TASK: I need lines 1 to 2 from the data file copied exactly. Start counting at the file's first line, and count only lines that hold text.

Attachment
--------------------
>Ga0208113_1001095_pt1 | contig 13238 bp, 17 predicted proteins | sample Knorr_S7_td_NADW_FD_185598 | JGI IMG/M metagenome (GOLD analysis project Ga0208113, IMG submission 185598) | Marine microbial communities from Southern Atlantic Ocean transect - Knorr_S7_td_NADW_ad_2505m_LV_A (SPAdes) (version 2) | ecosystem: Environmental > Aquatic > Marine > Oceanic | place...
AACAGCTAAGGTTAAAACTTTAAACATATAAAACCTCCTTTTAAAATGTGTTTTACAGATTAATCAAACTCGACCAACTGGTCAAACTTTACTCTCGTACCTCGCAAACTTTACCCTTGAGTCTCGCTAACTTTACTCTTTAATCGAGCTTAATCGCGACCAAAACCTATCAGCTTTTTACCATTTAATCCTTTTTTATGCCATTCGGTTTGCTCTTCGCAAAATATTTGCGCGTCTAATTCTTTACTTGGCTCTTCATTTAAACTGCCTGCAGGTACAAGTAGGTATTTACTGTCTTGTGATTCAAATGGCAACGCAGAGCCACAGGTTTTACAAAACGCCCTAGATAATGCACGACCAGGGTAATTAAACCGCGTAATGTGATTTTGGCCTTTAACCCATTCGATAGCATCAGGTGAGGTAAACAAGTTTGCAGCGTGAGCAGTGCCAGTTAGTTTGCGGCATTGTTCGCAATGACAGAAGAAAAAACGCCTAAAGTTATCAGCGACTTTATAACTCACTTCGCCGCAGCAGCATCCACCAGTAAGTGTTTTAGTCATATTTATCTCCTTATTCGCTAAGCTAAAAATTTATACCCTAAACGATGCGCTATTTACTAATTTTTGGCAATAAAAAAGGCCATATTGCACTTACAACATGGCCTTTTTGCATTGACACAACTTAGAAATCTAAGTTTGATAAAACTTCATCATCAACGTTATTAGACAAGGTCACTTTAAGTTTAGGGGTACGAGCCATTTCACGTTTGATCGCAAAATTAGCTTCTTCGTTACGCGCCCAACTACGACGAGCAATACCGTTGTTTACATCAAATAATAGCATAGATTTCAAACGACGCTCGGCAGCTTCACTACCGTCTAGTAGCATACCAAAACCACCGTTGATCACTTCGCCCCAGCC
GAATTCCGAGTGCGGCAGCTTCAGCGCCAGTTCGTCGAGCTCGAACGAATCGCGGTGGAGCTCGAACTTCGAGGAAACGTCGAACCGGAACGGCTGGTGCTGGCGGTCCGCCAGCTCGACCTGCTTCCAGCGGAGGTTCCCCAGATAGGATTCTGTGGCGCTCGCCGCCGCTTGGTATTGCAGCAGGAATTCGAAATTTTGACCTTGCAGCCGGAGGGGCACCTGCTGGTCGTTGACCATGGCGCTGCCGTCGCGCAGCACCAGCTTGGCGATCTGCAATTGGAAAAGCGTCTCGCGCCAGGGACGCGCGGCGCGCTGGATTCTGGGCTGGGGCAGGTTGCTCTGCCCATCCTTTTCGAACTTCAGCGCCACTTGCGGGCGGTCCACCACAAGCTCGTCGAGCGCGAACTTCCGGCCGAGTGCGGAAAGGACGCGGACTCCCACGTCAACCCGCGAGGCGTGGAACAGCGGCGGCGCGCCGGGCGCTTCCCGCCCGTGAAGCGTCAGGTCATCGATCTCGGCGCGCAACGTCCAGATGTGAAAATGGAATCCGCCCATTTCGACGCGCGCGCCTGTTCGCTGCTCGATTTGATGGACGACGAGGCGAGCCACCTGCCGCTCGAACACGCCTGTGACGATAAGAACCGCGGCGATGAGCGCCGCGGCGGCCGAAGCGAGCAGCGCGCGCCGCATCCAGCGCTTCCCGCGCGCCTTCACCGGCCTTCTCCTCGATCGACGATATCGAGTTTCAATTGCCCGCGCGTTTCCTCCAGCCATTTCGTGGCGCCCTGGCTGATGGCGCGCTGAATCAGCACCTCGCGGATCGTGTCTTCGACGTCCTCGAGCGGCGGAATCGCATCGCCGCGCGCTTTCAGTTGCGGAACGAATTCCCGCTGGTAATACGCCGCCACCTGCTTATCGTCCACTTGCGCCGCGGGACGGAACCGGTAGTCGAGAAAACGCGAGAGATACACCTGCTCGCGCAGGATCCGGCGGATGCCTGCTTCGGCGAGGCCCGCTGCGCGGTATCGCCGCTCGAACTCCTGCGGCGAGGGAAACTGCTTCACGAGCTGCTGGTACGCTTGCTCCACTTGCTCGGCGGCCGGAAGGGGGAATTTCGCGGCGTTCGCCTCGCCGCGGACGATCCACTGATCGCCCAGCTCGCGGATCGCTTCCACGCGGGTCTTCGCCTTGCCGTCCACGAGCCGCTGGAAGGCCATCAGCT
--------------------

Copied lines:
>Ga0208113_1001095_pt1 | contig 13238 bp, 17 predicted proteins | sample Knorr_S7_td_NADW_FD_185598 | JGI IMG/M metagenome (GOLD analysis project Ga0208113, IMG submission 185598) | Marine microbial communities from Southern Atlantic Ocean transect - Knorr_S7_td_NADW_ad_2505m_LV_A (SPAdes) (version 2) | ecosystem: Environmental > Aquatic > Marine > Oceanic | place...
AACAGCTAAGGTTAAAACTTTAAACATATAAAACCTCCTTTTAAAATGTGTTTTACAGATTAATCAAACTCGACCAACTGGTCAAACTTTACTCTCGTACCTCGCAAACTTTACCCTTGAGTCTCGCTAACTTTACTCTTTAATCGAGCTTAATCGCGACCAAAACCTATCAGCTTTTTACCATTTAATCCTTTTTTATGCCATTCGGTTTGCTCTTCGCAAAATATTTGCGCGTCTAATTCTTTACTTGGCTCTTCATTTAAACTGCCTGCAGGTACAAGTAGGTATTTACTGTCTTGTGATTCAAATGGCAACGCAGAGCCACAGGTTTTACAAAACGCCCTAGATAATGCACGACCAGGGTAATTAAACCGCGTAATGTGATTTTGGCCTTTAACCCATTCGATAGCATCAGGTGAGGTAAACAAGTTTGCAGCGTGAGCAGTGCCAGTTAGTTTGCGGCATTGTTCGCAATGACAGAAGAAAAAACGCCTAAAGTTATCAGCGACTTTATAACTCACTTCGCCGCAGCAGCATCCACCAGTAAGTGTTTTAGTCATATTTATCTCCTTATTCGCTAAGCTAAAAATTTATACCCTAAACGATGCGCTATTTACTAATTTTTGGCAATAAAAAAGGCCATATTGCACTTACAACATGGCCTTTTTGCATTGACACAACTTAGAAATCTAAGTTTGATAAAACTTCATCATCAACGTTATTAGACAAGGTCACTTTAAGTTTAGGGGTACGAGCCATTTCACGTTTGATCGCAAAATTAGCTTCTTCGTTACGCGCCCAACTACGACGAGCAATACCGTTGTTTACATCAAATAATAGCATAGATTTCAAACGACGCTCGGCAGCTTCACTACCGTCTAGTAGCATACCAAAACCACCGTTGATCACTTCGCCCCAGCC